Monday, August 16, 2004

War and Remembrance

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Will I ever regret it forever? The loss of my BB?
Maybe I will. Maybe I won't.
Maybe I'm haughty. But maybe I'm right. Whatever regrets the future might bring, there’s one thing I’m sure of right now: I have learned my lesson. And learned it well.
I learned in freedom of choice, a dialogue among equals. This is key to recognizing the gems you have in the other. Or those gems you're looking for against the crap that goes with it.
Two people in love will know those nuggets of gold in their conversations, but especially in their silence.
But the extremism by which you sometimes verbally assaulted me during those dialogues (or fights, especially when you’re enumerated my flaws).
I accept my flaws like my skinned knees and skid marks.
But I'm also entitled to run for cover in my silence — and take stock of where the fire is coming from.
Your subsequent reaction was a form of refusal to recognise my introspective streak.
Or maybe I was reluctant to lovingly accept your possession of intercontinental ballistic missiles as part of the package I had in you — both the ecstatic moments as well as the nukes.
Looking back may also offer insights into this question (of living a lifetime of regrets).
Having a girlfriend in Jeddah was never in my agenda when I left Manila in 1995.
I just wanted to escape from a traffic-clogged city.
My life went from one filled with brimming enthusiasm resignation.
I thought Manila's intolerable traffic jams were a magic formula for a retrograde life.
Add to that the first-hand encounters with corruption.
Having seen the face of greed up close and personal, I didn’t know how to react.
My wonderful journalistic stint in Manila was a race to mediocrity, working for a paper I thought would eclipse everybody else in circulation because of its gung-ho team.
The paper never took off or shed off the perception of being Lucio Tan's mouthpiece or a front of Juan Enrile, one of the Harvard-educated henchmen of the tyrannical Ilocano from Batac.
I coasted along during a period of optimism, when the mass consumers were able to possess cellular phones for the first time, and the islands were linked together by VSATs.
At least there was something that’s going right with my country.
But my prospects weren't so good, including my work – and the traffic mess.
My mother suggested that maybe, I should go find my place under the sun somewhere else.
A job prospect in Singapore didn't pan out. I welcomed the Jeddah challenge as a way out of all that — and also especially for its financial rewards. Never mind if I’d become a veritable mercenary. To me it was a chance to learn new things, regain my sense of wonder about the world.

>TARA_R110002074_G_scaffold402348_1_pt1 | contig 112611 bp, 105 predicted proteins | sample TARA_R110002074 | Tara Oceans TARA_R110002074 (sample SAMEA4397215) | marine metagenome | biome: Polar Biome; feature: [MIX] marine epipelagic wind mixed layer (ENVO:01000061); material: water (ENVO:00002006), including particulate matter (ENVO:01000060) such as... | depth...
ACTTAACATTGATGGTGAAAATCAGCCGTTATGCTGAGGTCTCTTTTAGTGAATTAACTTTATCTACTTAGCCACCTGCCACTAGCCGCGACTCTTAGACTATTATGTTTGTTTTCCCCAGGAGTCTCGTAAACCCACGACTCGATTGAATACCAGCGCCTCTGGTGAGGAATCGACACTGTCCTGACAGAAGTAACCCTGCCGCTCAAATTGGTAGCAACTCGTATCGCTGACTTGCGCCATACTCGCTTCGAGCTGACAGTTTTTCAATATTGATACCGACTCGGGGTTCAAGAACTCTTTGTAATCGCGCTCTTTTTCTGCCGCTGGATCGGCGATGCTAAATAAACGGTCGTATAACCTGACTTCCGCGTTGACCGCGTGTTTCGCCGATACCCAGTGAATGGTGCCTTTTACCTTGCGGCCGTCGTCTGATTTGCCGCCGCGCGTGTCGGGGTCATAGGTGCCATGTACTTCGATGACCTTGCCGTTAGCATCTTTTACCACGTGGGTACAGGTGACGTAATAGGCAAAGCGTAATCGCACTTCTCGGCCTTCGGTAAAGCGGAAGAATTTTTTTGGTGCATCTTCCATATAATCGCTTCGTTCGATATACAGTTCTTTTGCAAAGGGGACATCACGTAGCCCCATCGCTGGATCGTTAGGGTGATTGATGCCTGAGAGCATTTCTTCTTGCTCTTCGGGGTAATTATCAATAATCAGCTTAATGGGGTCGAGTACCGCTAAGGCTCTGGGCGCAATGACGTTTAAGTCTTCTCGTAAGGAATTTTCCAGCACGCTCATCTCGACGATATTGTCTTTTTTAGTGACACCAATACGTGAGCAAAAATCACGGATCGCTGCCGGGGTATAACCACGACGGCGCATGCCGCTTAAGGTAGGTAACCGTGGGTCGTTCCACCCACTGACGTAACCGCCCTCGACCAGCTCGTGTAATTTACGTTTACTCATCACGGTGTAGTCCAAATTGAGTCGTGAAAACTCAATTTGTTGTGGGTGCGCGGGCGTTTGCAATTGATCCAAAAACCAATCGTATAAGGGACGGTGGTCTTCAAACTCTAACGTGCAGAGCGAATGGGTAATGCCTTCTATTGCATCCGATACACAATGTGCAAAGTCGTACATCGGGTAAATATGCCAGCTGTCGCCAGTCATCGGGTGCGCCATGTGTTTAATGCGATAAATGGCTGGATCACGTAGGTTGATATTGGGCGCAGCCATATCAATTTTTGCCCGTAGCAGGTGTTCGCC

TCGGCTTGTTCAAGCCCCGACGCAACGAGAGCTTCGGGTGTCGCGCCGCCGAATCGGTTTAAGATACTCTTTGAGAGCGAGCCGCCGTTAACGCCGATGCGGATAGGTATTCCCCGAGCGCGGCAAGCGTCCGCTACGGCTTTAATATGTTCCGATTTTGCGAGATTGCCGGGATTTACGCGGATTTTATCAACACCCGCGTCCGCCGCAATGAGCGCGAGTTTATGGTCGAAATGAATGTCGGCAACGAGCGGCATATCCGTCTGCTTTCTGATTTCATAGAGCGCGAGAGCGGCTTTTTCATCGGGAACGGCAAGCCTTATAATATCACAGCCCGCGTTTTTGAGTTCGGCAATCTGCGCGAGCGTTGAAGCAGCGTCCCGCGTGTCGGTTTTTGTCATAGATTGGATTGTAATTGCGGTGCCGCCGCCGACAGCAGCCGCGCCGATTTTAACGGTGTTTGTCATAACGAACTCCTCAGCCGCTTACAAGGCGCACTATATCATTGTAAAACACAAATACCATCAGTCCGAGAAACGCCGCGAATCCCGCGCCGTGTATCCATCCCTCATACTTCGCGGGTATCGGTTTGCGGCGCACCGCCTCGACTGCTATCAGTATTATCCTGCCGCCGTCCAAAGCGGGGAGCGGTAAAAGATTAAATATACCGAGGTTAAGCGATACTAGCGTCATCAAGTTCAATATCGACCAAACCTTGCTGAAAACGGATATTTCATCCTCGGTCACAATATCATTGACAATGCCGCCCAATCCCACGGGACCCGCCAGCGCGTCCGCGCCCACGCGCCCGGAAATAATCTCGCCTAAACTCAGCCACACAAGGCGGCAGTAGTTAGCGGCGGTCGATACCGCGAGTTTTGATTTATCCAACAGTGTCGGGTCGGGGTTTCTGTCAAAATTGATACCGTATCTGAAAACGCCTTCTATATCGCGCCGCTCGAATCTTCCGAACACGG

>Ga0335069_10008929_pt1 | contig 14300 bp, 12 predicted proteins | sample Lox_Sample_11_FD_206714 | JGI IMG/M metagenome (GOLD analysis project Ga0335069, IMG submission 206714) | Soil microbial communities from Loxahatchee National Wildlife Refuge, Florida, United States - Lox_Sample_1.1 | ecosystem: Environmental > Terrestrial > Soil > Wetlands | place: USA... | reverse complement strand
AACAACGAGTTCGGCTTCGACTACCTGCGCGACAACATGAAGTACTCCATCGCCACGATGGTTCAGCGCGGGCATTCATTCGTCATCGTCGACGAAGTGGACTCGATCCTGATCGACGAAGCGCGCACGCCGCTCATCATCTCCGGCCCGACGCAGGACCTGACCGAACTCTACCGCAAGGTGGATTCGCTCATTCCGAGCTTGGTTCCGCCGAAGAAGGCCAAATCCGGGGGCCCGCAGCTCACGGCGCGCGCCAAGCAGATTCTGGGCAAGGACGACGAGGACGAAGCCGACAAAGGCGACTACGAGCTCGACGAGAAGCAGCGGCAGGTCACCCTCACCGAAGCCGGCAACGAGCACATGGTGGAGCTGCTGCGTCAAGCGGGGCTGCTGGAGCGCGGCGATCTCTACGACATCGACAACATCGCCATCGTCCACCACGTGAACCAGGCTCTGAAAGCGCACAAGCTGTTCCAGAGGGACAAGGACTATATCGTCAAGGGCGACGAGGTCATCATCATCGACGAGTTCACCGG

And I was ready for the surprises it may bring.
Little did I know that YOU would be the biggest surprise of all.
I never thought a girl who hasn't really graduated from her Barbie dolls could pull the rug from under my feet.
I never imagined a glimpse of the weakest glimmer of light from inside her room as I drive by from the Bicycle Roundabout would make my heart go off into bursts of gladness.
As of this writing, I realize that I might have lost a pretty bookworm whose image still hangs on my wall.
I may have scuttled the chance to spend a lifetime with the two goody shoes who offered rapturous moments on my days of solitude.
Those were the days, in the unmarked corners of the world, two people were locked up in each other's arms.
Behind the door of your Jeddah flat, under the canopy of giant trees in the campus, nothing else mattered except the presence of us.
I thank you infinitely for those moments, really.
You may never fathom the gladness of heart you brought into my life.
But the surprise I never expected was the extremism by which you reacted to certain situations.
What would you expect from a one-way communication? When two people veers away from a civilized dialogue among equals, how will you arrive at a resolution?
I felt like I was setting myself up to live within the parameters of a game of domination -- all in the name of love.
But maybe that’s just how you were.
And I tried to live with it.
When you’d go ballistics over my friends, I’ve chosen to ignore them when a simple text message from anyone would trigger a nuclear winter from you.
I had to learn to live with your tantrums, realizing that love has more to do with passion, and less about reason.
Reason, however, tells me this you-will-regret-it-for-the-rest-of-your-life warning is part of that same extremism I’ve seen in your reactions over the minor things.
When a situation is blown out of proportion, reactions could also be disproportionately passionate.
You’re capable of hurling the most hurting words at any moment you pick even for the most innocent of situations.
Perhaps, in your passion to inflict hurt on the other, you never cared about what those words would say about your character.
As for me, I’m not entitled to go to the extremes.
And when I did, like when you said I made a mountain out of the Manny#2 molehill, it will be forever cast in stone, never to be forgotten by future generations.
By the way, do you know that a “life” sentence for a capital crime is only good for 25 years, and can be eligible for parole before then for good behavior?
But maybe it’s just your wish that I’ll spend an eternity in living hell on earth for not following the rules of love you’ve written for me.
Yes, but sometimes it’s fun to break some rules.
Life is full of surprises.
Then I shall wait for the next surprise in store fore me.
And I’ll pray like I’ve never done before that it would be in the same order of magnitude of surprise I had from someone like you...
Don’t you think I also deserve to be set free from your curse?


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